Let’s be clear: early diagnosis is crucial for cancer patients

NHS England’s National Clinical Director for Cancer looks at the work being done to support the ‘Be Clear on Cancer’ campaign launched yesterday in conjunction with the Department of Health and Public Health England:

Through the latest Be Clear on Cancer campaign we are encouraging people who get out of breath doing things they used to be able to do, or have had a cough for three weeks or more, to see their GP and have their symptoms checked out.

The earlier we diagnose patients, the higher the likelihood of successful treatment that can cure cancer or improve quality of life for patients.

Previous national Be Clear on Cancer campaigns had an encouraging impact on early diagnosis and clinical outcomes for patients. In the period following the first national lung cancer campaign, around 700 more people were diagnosed, 400 more were diagnosed at an early stage compared with the same period in the previous year, and around 300 more had surgery as a first treatment.

To be sure we are able to see improved outcomes from the Be Clear on Cancer campaigns, once people come forward to their GP with symptoms that need investigating, our diagnostic services must be fit-for-purpose.

This is a cornerstone of the independent Cancer Taskforce report.  Our recently-launched implementation plan lays out the first steps we are taking towards delivering the improvements we need, including an additional £15million investment in earlier diagnosis this year.

We have asked CCGs to plan for appropriate diagnostic services in this year’s Planning Guidance, and are boosting this with a National Diagnostics Capacity Fund for projects and initiatives across the country to create long-term transformation and sustainability in diagnostic services.

We are also moving forward with work to ensure that, by 2020, all patients referred by their GP with a suspicion of cancer, including those who come forward as a result of a Be Clear on Cancer campaign, receive a diagnosis or have cancer ruled out within 28 days.  We have selected five test sites, drawn from across England, to test the rules for the new standard, and over the coming months will be working with them to understand the challenges and opportunities presented by the new standard.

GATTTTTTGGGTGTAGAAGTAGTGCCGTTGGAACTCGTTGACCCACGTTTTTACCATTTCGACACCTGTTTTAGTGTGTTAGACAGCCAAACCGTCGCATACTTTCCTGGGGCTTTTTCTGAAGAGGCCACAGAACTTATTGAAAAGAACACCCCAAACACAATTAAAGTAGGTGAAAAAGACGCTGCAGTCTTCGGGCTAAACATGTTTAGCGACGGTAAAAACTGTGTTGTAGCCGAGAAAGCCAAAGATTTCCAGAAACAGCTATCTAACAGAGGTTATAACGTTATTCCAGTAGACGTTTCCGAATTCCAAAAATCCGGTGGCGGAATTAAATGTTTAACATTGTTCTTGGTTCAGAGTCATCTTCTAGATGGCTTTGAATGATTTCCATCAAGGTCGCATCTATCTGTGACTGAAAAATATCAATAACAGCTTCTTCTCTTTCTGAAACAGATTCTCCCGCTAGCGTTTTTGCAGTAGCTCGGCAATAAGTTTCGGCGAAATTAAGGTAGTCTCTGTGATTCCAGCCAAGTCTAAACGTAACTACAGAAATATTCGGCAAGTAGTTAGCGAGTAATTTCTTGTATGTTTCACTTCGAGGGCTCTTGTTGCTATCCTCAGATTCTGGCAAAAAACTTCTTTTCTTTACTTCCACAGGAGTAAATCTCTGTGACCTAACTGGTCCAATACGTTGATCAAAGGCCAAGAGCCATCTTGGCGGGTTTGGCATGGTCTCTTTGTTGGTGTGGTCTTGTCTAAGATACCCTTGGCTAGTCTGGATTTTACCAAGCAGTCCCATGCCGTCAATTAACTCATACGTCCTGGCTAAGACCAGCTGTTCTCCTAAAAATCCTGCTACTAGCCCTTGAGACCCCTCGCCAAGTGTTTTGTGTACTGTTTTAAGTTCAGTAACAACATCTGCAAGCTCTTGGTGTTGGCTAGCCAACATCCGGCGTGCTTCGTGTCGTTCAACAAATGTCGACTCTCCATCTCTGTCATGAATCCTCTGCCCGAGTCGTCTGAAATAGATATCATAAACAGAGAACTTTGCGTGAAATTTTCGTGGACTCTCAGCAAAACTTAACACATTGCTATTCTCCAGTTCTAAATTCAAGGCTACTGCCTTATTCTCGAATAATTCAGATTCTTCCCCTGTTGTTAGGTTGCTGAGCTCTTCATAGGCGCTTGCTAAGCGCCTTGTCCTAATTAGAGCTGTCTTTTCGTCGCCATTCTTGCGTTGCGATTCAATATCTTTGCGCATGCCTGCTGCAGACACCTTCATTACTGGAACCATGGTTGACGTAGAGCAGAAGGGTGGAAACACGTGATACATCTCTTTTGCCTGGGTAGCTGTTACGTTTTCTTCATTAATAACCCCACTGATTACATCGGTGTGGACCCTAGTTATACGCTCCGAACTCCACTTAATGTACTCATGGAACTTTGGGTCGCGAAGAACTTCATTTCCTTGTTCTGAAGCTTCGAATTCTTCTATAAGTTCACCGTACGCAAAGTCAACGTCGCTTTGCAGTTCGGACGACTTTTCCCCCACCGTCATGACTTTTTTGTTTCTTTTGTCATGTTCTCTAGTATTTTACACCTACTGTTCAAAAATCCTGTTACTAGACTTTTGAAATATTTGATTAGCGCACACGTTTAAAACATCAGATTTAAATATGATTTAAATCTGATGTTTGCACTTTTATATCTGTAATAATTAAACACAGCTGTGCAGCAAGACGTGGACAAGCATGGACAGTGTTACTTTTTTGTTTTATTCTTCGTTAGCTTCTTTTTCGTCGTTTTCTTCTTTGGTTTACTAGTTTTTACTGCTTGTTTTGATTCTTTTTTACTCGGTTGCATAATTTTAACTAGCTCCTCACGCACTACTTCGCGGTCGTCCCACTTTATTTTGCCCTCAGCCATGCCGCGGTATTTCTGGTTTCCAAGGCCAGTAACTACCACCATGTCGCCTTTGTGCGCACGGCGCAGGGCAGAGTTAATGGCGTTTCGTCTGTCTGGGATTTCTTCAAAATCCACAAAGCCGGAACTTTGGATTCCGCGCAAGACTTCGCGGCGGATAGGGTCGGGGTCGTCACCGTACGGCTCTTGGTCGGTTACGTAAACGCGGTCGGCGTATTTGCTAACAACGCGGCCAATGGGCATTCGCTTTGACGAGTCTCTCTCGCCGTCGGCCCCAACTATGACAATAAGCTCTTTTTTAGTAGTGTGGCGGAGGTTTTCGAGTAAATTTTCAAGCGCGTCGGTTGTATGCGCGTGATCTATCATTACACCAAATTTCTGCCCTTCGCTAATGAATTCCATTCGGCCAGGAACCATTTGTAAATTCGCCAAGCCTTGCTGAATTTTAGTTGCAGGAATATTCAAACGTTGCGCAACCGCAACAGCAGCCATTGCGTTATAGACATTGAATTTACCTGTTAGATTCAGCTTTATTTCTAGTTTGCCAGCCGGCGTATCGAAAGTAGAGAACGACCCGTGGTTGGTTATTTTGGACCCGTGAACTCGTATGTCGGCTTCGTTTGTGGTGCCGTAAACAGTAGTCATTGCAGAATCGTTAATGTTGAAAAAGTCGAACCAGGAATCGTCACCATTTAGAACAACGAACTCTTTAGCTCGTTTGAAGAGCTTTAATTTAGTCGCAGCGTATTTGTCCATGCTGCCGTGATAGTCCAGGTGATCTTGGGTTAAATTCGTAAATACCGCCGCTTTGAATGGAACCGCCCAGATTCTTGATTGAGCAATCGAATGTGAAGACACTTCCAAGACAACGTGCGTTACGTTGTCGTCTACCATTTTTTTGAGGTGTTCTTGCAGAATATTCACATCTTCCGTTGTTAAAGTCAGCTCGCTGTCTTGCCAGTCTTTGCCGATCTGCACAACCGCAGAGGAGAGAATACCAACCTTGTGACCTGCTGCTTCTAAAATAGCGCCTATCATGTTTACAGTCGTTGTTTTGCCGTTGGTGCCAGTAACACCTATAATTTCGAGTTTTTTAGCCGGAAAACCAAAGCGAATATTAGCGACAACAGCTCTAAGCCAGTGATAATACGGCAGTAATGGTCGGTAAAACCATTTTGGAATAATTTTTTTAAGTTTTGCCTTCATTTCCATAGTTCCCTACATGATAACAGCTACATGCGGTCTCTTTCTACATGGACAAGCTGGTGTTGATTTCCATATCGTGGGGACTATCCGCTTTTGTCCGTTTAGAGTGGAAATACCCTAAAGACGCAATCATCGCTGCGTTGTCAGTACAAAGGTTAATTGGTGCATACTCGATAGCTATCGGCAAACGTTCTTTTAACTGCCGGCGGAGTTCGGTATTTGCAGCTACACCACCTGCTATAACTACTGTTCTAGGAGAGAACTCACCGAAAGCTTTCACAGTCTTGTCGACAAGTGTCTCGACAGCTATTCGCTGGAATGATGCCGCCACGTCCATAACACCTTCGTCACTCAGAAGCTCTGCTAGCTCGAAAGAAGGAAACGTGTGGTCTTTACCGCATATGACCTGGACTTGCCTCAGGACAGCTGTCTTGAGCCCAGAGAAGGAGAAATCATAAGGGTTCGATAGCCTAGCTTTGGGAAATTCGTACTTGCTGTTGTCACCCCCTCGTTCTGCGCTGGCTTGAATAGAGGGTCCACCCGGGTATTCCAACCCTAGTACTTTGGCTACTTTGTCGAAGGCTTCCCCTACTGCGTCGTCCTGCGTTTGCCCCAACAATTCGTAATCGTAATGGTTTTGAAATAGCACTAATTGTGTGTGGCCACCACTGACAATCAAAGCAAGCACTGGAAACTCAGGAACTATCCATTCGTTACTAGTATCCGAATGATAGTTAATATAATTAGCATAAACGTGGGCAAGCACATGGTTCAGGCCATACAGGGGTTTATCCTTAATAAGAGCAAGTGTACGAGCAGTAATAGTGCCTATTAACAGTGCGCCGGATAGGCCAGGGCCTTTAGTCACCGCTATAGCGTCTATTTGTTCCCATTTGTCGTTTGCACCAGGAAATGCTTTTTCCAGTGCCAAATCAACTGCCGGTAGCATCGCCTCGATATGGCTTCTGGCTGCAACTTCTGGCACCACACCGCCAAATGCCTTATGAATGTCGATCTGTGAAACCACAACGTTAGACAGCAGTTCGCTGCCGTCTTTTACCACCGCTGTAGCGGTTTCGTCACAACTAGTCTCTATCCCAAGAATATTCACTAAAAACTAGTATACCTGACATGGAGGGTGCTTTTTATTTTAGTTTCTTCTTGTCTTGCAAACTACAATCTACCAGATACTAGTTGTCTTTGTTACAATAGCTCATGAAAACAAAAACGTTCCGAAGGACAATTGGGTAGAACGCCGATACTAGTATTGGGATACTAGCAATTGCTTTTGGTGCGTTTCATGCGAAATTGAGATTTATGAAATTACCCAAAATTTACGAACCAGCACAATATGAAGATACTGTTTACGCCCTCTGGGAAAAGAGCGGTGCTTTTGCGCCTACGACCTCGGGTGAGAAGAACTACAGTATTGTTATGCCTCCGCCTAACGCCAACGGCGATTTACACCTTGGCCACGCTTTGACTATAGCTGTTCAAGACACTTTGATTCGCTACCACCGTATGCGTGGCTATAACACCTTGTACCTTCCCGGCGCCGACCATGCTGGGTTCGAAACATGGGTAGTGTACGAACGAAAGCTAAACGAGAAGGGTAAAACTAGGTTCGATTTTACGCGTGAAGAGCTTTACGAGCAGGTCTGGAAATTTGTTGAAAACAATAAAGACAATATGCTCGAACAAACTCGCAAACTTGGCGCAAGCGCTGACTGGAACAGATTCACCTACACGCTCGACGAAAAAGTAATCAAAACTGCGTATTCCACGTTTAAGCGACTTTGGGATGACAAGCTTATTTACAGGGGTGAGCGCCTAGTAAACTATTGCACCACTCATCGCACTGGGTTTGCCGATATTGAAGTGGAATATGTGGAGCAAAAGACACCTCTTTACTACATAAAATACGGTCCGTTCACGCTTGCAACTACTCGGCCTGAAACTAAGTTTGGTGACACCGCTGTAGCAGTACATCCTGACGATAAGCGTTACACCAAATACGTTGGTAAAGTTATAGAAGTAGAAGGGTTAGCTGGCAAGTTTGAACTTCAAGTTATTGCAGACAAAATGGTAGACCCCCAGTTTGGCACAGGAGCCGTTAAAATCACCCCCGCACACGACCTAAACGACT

Early diagnosis is crucial to improving outcomes from cancer and many other serious diseases. These initiatives represent the first major strides of the national cancer programme towards making earlier diagnosis a reality for the thousands of people diagnosed with cancer each year.

Chris Harrison

Professor Chris Harrison is NHS England’s National Clinical Director for Cancer and he is Medical Director (Strategy) for The Christie NHS Foundation Trust in Manchester.

He qualified in Medicine from Manchester and, following experience in both hospital medicine and primary care, trained in epidemiology and public health.

Chris held a series of Director of Public Health Posts in Lancashire before becoming Cancer Director for the North West Region in 2000, and then Medical Director of Greater Manchester Strategic Health Authority in 2002.

He became Executive Medical Director at The Christie from 2006 until 2013 when he moved to London becoming Medical Director at Imperial Healthcare NHS Trust before returning to Manchester in March 2016.

Between 2011 and 2013 Chris was seconded part time from his role at The Christie to be Clinical Director for Cancer to NHS London.

Leave a Reply

Your email address will not be published. Required fields are marked *

One comment

  1. Steve says:

    I am 71 and have been diagnosed with a possible small cell lung mass in my upper right lobe. I have had a range of emotions starting with an odd feeling of calm at the discovery to not knowing the extent and outcome because of mixed messages re curability pre pet scan to the discovery and fear of dissemination to other organs which might be made evident after pet scan. The conversations I have had with my wife who worked for many years at a well known cancer hospital has been insightful but the gremlins are still in the back of my mind and can not but affect ones thinking and planning for the future. It is clear from the professionals point of view a positive attitude assists in the way you are viewed and seemingly can affect the way in which the direction and treatment plan is implemented. So far so good, every day I am becoming more conscious of my
    own mortality and the precious moments past and present in this one gains more and more strength and less gremlins.